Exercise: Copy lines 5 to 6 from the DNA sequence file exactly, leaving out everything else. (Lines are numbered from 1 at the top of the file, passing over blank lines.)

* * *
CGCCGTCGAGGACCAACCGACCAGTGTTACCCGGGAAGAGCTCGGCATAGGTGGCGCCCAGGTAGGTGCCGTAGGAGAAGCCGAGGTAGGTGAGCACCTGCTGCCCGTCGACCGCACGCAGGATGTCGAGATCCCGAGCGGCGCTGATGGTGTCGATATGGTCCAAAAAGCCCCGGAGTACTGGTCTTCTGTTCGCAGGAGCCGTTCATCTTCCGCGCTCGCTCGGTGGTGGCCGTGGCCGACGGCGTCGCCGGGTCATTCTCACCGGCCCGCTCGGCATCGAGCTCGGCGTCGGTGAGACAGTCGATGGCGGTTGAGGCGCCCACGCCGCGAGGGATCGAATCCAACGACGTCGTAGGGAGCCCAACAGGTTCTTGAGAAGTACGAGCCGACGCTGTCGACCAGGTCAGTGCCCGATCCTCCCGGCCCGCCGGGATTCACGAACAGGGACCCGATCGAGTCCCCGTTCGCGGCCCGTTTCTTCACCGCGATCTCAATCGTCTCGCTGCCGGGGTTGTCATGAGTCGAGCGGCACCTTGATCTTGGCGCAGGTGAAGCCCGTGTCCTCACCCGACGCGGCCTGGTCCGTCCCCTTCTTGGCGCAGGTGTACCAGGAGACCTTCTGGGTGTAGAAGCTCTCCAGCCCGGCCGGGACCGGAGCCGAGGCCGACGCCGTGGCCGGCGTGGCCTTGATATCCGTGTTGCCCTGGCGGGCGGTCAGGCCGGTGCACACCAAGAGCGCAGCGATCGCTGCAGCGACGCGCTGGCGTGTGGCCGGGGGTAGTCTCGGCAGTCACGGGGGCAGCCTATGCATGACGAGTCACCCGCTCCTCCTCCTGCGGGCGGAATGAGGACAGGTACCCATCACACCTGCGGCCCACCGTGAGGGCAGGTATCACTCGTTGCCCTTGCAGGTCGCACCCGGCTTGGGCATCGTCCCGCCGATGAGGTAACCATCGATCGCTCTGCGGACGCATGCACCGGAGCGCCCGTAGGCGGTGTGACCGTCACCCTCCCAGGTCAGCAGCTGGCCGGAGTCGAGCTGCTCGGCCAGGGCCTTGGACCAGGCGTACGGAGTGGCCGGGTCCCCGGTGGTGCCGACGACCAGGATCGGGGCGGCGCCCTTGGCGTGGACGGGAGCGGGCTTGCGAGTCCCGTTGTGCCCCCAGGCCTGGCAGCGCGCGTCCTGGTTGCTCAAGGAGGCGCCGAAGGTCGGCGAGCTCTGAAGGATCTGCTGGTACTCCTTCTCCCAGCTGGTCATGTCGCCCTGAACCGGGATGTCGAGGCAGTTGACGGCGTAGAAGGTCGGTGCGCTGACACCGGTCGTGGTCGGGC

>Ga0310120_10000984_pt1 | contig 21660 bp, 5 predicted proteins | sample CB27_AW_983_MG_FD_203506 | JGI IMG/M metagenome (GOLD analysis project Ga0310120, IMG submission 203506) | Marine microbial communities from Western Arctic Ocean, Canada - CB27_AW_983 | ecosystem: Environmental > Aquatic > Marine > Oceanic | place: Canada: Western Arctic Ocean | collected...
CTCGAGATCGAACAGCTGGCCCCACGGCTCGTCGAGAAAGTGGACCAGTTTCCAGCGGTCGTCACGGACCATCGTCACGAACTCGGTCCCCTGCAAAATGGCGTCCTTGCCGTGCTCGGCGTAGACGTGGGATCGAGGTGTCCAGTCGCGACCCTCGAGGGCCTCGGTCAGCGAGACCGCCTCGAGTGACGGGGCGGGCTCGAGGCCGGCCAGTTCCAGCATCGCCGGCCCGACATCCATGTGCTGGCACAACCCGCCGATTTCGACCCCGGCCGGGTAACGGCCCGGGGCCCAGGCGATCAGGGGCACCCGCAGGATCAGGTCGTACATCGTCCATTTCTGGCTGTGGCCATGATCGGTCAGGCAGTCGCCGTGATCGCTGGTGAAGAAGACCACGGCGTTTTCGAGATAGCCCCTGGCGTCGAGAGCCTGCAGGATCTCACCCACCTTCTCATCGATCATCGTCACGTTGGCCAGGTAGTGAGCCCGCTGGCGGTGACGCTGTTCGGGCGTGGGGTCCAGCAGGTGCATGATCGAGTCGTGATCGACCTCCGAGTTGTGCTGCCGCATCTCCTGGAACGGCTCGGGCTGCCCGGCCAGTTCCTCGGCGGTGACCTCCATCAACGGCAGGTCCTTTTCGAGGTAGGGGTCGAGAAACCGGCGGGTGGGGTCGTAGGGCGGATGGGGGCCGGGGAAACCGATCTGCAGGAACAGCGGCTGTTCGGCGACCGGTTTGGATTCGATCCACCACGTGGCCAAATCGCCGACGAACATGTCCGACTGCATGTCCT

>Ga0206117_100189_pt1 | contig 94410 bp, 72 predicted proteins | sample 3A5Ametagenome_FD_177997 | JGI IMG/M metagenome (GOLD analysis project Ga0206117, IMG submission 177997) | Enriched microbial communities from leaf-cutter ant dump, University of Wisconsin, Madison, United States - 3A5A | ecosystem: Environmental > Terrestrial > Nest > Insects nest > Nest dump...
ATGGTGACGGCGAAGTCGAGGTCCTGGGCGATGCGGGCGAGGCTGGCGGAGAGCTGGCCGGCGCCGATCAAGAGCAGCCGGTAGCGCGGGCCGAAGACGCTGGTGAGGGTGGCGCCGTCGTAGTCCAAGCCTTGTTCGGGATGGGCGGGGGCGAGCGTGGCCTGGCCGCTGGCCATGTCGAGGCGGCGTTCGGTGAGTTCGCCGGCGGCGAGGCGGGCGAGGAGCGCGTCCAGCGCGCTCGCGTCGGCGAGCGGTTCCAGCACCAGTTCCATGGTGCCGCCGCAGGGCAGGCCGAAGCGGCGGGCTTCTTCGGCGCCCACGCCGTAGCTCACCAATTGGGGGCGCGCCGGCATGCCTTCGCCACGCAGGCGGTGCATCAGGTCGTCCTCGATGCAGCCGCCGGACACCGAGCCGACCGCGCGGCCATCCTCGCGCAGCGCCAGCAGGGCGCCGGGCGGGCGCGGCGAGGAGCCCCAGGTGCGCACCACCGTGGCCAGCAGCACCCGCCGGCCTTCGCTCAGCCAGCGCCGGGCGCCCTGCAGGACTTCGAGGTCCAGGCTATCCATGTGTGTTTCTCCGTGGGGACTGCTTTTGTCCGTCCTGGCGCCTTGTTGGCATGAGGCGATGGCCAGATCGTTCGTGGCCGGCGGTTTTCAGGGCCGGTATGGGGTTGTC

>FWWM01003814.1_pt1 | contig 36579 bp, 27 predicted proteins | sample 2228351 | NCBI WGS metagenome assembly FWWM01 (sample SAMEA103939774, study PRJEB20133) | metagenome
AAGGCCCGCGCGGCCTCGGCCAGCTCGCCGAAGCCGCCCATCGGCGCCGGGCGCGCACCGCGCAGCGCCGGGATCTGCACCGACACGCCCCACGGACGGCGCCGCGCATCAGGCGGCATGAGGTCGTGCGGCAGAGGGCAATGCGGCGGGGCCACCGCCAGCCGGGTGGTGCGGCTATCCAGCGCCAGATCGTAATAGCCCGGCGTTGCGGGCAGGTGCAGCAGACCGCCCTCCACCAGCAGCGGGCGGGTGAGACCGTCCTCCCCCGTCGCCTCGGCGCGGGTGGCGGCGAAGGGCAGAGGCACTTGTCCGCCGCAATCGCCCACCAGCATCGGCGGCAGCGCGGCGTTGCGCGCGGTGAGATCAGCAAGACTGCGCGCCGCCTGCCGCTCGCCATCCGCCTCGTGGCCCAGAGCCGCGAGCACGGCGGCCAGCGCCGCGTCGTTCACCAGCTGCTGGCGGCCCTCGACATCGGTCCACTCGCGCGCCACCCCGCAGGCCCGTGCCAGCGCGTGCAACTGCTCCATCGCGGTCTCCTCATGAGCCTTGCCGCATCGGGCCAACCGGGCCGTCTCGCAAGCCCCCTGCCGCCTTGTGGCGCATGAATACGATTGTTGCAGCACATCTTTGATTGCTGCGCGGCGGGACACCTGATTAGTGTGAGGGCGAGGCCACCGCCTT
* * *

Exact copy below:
ATGGTGACGGCGAAGTCGAGGTCCTGGGCGATGCGGGCGAGGCTGGCGGAGAGCTGGCCGGCGCCGATCAAGAGCAGCCGGTAGCGCGGGCCGAAGACGCTGGTGAGGGTGGCGCCGTCGTAGTCCAAGCCTTGTTCGGGATGGGCGGGGGCGAGCGTGGCCTGGCCGCTGGCCATGTCGAGGCGGCGTTCGGTGAGTTCGCCGGCGGCGAGGCGGGCGAGGAGCGCGTCCAGCGCGCTCGCGTCGGCGAGCGGTTCCAGCACCAGTTCCATGGTGCCGCCGCAGGGCAGGCCGAAGCGGCGGGCTTCTTCGGCGCCCACGCCGTAGCTCACCAATTGGGGGCGCGCCGGCATGCCTTCGCCACGCAGGCGGTGCATCAGGTCGTCCTCGATGCAGCCGCCGGACACCGAGCCGACCGCGCGGCCATCCTCGCGCAGCGCCAGCAGGGCGCCGGGCGGGCGCGGCGAGGAGCCCCAGGTGCGCACCACCGTGGCCAGCAGCACCCGCCGGCCTTCGCTCAGCCAGCGCCGGGCGCCCTGCAGGACTTCGAGGTCCAGGCTATCCATGTGTGTTTCTCCGTGGGGACTGCTTTTGTCCGTCCTGGCGCCTTGTTGGCATGAGGCGATGGCCAGATCGTTCGTGGCCGGCGGTTTTCAGGGCCGGTATGGGGTTGTC

>FWWM01003814.1_pt1 | contig 36579 bp, 27 predicted proteins | sample 2228351 | NCBI WGS metagenome assembly FWWM01 (sample SAMEA103939774, study PRJEB20133) | metagenome